By Sally Jenkins
Sunday, August 9, 2009
Where exactly does "The South" begin, anyway? At Harpers Ferry? Just left of Philadelphia? What is the crossroads that divides "southerners" from the rest of us, those of us in the East, Midwest, Southwest and West who don't talk with corn in our mouths?
Somebody please buy Ohio Sen. George Voinovich a ticket to the real South, preferably on a slow-moving train, so he can observe the country he helps govern. Last month, Voinovich charged that Southerners are what's wrong with the Republican Party. "We got too many Jim DeMints and Tom Coburns," he told the Columbus Dispatch, talking about his colleagues from South Carolina and Oklahoma. "It's the southerners. They get on TV and go 'errrr, errrrr.' People hear them and say, 'These people, they're southerners. The party's being taken over by southerners. What [the] hell they got to do with Ohio?' "
Let's set aside the fact that Oklahoma's panhandle is closer to Santa Fe than the South and dwell on what Voinovich meant: The GOP is overpopulated by unrepresentative white fire-breathers isolated from the rest of America. When Voinovich refers to "southerners" with such Gone With the Windiness, he conjures images of backward, angry rednecks who scream at black schoolchildren, drive pickup trucks emblazoned with Confederate flags and believe the Civil War was about declaring independence from northern aggressors. These stereotypes all mislead in the same way: They define a unified, homogenous South, with virtually no trace of diversity or dissent.
You'd never know from these references that the Southeast has become the fastest-growing destination for foreign-born immigrants and Americans on the move. Or that most white southerners opposed secession and that thousands of them fought for the Union, from the Alabama hill country to Arkansas, including a band of guerrillas in Jones County, Miss., who effectively seceded from the Confederacy. Or that the white men and women who taught in the first desegregated classrooms had crosses burned on their lawns, too. Or that 5 percent of the population of Biloxi is Vietnamese American, just one more cultural influence in a town built by Poles, Slavonians, French Acadians and Italians. Same with New Orleans.
In 1861, the great British journalist William Howard Russell visited Mobile, Ala., then the South's second-largest seaport, and found it a stunning, multi-hued international city, a crescent of packed quays and warehouses set against the shimmering azure of the Gulf of Mexico, roaring with commerce and full of roustabouts and outlanders dickering in pidgin languages, "mestizos of all sorts, Spanish, Italians, and French, speaking their own tongues, or a quaint lingua franca, and dressed in very striking and pretty costumes."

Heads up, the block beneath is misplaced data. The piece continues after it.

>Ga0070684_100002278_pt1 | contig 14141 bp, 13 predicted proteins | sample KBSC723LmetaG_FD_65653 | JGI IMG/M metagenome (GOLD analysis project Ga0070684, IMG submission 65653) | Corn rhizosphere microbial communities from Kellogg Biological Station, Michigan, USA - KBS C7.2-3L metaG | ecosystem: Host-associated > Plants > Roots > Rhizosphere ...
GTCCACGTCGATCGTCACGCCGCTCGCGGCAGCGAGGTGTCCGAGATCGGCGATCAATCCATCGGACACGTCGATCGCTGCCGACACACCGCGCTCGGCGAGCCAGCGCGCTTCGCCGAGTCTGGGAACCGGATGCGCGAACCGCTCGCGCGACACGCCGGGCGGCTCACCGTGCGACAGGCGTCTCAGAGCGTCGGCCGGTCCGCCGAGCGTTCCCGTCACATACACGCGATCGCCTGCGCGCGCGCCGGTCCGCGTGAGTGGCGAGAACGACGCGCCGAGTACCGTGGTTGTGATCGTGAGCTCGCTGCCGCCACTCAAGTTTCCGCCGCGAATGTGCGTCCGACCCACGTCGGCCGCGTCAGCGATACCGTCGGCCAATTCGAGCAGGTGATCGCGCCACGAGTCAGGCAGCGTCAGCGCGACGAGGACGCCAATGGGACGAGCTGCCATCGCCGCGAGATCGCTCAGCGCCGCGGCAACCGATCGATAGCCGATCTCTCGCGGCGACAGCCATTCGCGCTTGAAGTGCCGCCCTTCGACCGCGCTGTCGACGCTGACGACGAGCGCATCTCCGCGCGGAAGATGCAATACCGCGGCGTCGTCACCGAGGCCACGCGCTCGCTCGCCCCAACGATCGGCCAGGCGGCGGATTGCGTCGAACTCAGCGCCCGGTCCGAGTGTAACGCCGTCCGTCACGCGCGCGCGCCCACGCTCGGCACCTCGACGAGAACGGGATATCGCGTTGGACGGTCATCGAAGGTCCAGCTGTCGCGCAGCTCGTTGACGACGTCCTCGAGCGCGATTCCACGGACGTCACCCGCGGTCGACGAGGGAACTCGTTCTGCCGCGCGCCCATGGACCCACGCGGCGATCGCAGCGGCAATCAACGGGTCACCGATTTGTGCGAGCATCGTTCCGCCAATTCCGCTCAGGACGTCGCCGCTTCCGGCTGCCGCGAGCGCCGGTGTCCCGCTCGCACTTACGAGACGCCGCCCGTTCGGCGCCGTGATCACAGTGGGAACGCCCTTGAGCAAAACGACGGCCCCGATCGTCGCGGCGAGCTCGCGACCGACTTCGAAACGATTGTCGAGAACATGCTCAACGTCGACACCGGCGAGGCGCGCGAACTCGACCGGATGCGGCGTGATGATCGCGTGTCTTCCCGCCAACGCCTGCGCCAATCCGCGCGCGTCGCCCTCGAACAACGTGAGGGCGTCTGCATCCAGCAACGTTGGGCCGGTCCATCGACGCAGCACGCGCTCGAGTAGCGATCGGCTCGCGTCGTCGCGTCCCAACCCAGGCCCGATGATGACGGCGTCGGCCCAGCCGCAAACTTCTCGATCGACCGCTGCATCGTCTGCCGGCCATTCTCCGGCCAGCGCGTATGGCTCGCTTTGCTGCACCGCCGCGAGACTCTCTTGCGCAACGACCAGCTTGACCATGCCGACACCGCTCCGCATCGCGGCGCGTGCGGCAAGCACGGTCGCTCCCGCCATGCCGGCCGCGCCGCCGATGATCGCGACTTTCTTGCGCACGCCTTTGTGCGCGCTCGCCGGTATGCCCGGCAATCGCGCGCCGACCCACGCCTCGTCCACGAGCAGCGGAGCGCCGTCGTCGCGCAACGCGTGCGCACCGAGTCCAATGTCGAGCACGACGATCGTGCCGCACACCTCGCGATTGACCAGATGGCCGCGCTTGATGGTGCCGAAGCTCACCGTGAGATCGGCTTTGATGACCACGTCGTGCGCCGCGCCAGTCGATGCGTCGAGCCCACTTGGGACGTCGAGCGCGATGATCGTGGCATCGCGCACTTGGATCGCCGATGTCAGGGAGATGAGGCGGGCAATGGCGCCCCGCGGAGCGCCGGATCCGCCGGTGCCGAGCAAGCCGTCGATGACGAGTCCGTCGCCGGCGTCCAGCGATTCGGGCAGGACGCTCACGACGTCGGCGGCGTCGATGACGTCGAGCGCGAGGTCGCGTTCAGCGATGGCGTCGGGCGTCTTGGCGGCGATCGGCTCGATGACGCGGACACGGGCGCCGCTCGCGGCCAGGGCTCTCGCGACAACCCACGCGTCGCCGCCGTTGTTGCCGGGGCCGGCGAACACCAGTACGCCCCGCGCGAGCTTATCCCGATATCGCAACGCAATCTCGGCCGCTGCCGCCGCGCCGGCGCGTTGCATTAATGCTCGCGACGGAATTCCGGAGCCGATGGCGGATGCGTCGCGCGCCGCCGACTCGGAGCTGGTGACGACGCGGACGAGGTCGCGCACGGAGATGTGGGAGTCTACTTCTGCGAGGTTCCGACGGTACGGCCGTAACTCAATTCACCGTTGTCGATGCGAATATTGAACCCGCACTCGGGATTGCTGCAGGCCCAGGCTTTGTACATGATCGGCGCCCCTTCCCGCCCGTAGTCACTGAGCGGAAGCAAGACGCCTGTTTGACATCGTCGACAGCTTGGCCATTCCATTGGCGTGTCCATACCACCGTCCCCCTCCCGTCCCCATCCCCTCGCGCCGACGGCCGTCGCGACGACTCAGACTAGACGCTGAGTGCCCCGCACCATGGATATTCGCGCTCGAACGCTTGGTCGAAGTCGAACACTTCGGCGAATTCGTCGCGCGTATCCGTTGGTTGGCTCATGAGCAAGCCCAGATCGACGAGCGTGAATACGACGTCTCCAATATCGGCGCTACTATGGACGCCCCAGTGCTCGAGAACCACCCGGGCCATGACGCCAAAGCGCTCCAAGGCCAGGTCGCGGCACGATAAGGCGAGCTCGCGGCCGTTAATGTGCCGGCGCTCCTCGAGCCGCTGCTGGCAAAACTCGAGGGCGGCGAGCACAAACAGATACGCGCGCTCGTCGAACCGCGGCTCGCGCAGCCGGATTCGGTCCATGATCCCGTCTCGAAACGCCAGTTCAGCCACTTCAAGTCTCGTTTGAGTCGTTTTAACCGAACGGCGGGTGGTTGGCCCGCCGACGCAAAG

So when Voinovich talks about unrepresentative "southerners," whom does he mean? The people of Clarkston, Ga., who have absorbed one of the largest refugee resettlements in the country, where Congolese, French Africans, Eritreans, Sudanese, Ethiopians, Burmese, Bhutanese, Burundians, Iraqis, Somalis, Turks and Afghans have revitalized the business and spiritual life of the region? Is he talking about the people of the Mississippi Coast who work in casinos and oil refineries, or serve in the military, like Johnny and Jo Rusin, who both retired as full colonels in the Army -- he served in Vietnam, and she was the senior female commander in the Persian Gulf War -- only to lose their home to Hurricane Katrina three months after they bought it?
Is he talking about Clinton Portis of Jones County, Miss., or Jason Campbell of Smith County, Miss.? Is he talking about James Hardy, who in 1964 did pioneering work in heart transplant surgery at the University of Mississippi Medical Center, or Pat Summitt, the head women's basketball coach at the University of Tennessee, who has done more for equal rights than any law or amendment?
The senator might be reminded that Mississippi had black suffrage (for a time) during Reconstruction when Ohio was still voting no on black suffrage. And that it was President Ulysses S. Grant's fear of losing Republican votes in Ohio that allowed ex-Confederates to reverse the social gains of the Civil War in 1875-76 and write the Jim Crow laws.
In fact, "southerners" are uniquely positioned to remake the Republican Party, because they are their country. The South was formed by extraordinary forces of mobility, migration and immigration. According to demographer-economist Harry Dent in his book, "The Great Depression Ahead," the states with the greatest net loss of population from 2003 to 2007 were North Dakota, Michigan, New Jersey, Indiana and New York. The state with the greatest net influx? North Carolina. South Carolina is fourth. Alabama is sixth. People are streaming toward Southern cities, from Raleigh to Nashville to Birmingham, seeking milder climate, lower rent, better lives. As Brookings Institution demographer William Frey notes, this "demographic dynamism" has implications for a large swath of policy issues, from immigrant reform to education gaps.
Voinovich's view of Southerners is the one that is unrepresentative and regionally isolated. He ignores the fluidity of American society, that great river of movement that brought the blues from the Delta to Detroit and Cleveland, and back again. If his party has a problem, maybe he should blame Republicans' lack of a broad spectrum of answers. Perhaps the problem lies less in Dixie than in the fact that an Ohioan who is the ranking Republican on a Senate transportation and infrastructure subcommittee doesn't seem aware of these basic interchanges and currents in American life.
The writer, a Post sports columnist, is co-author with John Stauffer of "The State of Jones," an account of Unionism in Mississippi during the Civil War.